I’ve always liked to draw, analyze album artwork, band shirts, and skate decks. I never gave any thought about the process of creating said products, I’ve always just bought shit because it looked cool. My portfolio consisted of one thing; an album cover for my friend’s boyfriend’s band. I drew the cover, but I didn’t do anything else. I scanned it and gave him a copy. Soon, I discovered there was a printing class at my high school where you could learn how to make your own t-shirts. This is where I learned about printing presses, screen printing and most importantly, graphic design.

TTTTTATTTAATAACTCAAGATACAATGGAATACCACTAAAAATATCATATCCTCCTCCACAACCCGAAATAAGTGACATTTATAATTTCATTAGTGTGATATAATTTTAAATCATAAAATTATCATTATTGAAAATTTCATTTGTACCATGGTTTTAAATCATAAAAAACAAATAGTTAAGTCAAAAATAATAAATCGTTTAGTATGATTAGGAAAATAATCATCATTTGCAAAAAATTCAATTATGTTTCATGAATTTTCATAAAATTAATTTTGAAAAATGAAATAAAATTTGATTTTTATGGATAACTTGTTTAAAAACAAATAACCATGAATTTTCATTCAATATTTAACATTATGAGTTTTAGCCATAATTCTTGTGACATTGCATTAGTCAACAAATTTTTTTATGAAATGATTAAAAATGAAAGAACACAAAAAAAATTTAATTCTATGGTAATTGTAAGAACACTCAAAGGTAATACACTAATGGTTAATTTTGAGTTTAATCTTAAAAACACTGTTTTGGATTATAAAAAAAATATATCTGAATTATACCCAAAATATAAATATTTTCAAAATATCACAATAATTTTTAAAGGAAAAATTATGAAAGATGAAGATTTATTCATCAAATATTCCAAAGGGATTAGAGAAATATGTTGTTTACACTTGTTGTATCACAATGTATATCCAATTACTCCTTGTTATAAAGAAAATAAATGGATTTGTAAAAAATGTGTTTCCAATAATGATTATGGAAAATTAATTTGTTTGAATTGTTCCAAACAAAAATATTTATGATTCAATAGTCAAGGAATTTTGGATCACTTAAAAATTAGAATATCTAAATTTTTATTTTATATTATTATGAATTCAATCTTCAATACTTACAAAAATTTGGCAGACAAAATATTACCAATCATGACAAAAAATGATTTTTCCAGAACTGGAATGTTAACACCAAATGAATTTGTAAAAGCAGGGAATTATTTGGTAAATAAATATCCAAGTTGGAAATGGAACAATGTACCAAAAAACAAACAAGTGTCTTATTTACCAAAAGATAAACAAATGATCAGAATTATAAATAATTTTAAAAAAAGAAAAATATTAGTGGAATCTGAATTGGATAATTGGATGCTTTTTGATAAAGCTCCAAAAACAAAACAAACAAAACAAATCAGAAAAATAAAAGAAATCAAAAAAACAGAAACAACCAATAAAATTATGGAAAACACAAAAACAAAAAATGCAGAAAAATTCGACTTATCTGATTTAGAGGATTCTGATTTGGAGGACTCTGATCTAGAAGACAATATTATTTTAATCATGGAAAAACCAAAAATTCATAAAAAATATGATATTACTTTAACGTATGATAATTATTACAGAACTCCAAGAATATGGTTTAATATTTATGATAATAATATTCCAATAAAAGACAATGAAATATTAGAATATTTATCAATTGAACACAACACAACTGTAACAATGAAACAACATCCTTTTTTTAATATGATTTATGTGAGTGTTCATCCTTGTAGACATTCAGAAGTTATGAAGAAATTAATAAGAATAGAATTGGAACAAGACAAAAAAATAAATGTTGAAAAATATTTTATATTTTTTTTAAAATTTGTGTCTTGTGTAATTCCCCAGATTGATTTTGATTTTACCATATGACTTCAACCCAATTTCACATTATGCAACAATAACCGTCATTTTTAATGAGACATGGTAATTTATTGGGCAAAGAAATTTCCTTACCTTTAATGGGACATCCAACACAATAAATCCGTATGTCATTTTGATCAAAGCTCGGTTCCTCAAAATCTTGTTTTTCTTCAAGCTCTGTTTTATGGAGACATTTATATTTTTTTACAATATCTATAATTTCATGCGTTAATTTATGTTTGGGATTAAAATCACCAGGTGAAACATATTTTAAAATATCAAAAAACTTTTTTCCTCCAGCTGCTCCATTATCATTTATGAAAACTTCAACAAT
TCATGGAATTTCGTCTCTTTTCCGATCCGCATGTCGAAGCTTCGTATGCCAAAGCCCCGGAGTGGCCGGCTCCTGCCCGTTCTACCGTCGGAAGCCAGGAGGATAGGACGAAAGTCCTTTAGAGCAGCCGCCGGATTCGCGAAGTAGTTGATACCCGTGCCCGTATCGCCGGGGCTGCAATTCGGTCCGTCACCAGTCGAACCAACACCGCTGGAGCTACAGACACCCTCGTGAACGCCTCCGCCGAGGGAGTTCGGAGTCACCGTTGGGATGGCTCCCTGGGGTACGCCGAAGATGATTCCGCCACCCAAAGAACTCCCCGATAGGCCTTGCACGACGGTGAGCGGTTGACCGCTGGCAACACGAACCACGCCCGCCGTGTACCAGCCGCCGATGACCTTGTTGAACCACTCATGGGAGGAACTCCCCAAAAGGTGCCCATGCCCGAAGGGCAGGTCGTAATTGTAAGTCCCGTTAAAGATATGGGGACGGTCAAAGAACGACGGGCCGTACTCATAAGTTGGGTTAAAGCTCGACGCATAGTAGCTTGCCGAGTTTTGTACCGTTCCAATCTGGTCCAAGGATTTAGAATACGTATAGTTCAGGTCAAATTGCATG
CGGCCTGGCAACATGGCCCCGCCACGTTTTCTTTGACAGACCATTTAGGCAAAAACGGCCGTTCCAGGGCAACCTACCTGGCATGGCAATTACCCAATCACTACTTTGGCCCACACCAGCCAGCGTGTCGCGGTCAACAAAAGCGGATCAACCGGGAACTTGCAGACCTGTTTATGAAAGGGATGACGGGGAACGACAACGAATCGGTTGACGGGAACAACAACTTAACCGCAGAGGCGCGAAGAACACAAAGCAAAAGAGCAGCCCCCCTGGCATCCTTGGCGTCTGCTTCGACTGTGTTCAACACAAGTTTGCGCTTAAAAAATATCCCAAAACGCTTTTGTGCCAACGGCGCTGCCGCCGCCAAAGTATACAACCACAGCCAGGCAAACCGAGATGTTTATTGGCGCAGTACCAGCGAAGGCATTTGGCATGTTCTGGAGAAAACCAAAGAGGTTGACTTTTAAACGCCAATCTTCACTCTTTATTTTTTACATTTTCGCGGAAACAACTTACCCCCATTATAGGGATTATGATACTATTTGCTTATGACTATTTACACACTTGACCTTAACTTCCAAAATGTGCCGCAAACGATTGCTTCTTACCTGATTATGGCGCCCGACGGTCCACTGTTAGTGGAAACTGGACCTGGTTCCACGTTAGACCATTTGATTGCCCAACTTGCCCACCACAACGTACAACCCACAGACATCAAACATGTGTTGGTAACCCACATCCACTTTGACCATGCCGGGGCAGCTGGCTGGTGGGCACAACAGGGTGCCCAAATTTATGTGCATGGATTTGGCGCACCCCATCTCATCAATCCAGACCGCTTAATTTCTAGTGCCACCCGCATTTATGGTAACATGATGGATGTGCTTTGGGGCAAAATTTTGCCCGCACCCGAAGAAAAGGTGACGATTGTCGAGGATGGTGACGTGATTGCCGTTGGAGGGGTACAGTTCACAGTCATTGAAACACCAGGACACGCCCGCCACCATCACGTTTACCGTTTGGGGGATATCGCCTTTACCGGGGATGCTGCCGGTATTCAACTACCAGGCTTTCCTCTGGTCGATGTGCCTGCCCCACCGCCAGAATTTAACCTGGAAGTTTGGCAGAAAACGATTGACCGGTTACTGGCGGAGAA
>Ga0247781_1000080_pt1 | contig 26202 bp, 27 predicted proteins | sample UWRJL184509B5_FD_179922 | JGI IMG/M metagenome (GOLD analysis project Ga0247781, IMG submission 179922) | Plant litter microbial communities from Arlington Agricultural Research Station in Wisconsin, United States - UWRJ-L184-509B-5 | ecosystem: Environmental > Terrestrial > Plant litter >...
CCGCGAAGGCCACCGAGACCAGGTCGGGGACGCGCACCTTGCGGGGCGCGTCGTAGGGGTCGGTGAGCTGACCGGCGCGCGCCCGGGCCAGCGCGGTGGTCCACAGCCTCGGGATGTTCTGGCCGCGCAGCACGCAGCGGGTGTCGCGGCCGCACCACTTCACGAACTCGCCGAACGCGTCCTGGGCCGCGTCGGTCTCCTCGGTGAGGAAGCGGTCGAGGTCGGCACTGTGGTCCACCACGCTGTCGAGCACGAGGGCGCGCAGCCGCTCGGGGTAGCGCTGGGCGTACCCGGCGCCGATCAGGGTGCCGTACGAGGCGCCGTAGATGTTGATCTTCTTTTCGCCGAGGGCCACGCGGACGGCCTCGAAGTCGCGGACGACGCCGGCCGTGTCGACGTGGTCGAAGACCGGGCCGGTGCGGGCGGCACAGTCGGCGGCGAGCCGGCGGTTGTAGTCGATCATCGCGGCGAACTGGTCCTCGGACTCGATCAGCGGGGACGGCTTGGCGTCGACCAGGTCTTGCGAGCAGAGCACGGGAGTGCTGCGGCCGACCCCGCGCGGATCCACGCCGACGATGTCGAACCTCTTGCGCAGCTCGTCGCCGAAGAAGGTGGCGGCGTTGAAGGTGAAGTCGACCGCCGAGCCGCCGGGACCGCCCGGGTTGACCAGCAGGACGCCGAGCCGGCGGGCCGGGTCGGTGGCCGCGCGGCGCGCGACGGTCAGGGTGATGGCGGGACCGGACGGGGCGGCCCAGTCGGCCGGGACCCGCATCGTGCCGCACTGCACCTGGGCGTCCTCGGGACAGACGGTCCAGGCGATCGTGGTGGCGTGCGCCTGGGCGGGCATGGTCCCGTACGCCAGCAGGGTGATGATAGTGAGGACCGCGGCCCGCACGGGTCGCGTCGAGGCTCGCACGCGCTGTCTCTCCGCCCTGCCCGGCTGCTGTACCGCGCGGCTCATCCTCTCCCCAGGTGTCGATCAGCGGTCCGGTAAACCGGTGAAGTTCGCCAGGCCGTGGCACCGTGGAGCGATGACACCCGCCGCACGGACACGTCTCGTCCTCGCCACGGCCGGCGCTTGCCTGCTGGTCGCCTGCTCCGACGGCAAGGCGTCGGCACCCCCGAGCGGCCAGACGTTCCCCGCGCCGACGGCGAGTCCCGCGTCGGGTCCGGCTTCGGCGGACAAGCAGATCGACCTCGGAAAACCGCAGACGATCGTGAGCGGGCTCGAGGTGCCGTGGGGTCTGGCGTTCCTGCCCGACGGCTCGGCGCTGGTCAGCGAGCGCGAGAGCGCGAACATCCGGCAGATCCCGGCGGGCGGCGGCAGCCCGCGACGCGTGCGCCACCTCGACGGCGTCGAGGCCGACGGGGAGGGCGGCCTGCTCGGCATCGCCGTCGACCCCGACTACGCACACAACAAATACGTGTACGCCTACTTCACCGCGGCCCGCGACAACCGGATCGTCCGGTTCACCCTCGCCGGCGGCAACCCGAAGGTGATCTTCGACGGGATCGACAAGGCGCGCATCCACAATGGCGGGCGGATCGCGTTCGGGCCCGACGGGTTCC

In this class we learned how to make screens, print plates and go from idea to design, production and to product. This computer aspect of this class got me thinking; can I design for bands I like? I emailed JP about an upcoming show at the epicenter with The Locust, The Flying Luttenbachers, The Plot to Blow Up the Eiffel Tower and Battalion of Saints. I asked if I could screen print posters for it. He told me to go ahead if I wanted to, but that he wouldn’t be able to sell them or anything. I thought these posters were the shit! I made a million of these fucking things. I made them multicolored. I stayed late after school to make them. I got down to the show and NO ONE HAD TAKEN ANY! It was devastating when JP gave them all back to me at the end of the night. I had posted them on gigposters.com, which sadly sold and now it’s just bullshit prints for sale. It used to be a concert poster archive where people could talk about each other’s art. I got absolutely gutted on that site for my poster looking like shit, for having no technique, etc. In hindsight, I was probably getting gutted because I couldn’t take constructive criticism and went into full defensive mode. So, the people started telling me how they REALLY felt and I got gutted all over.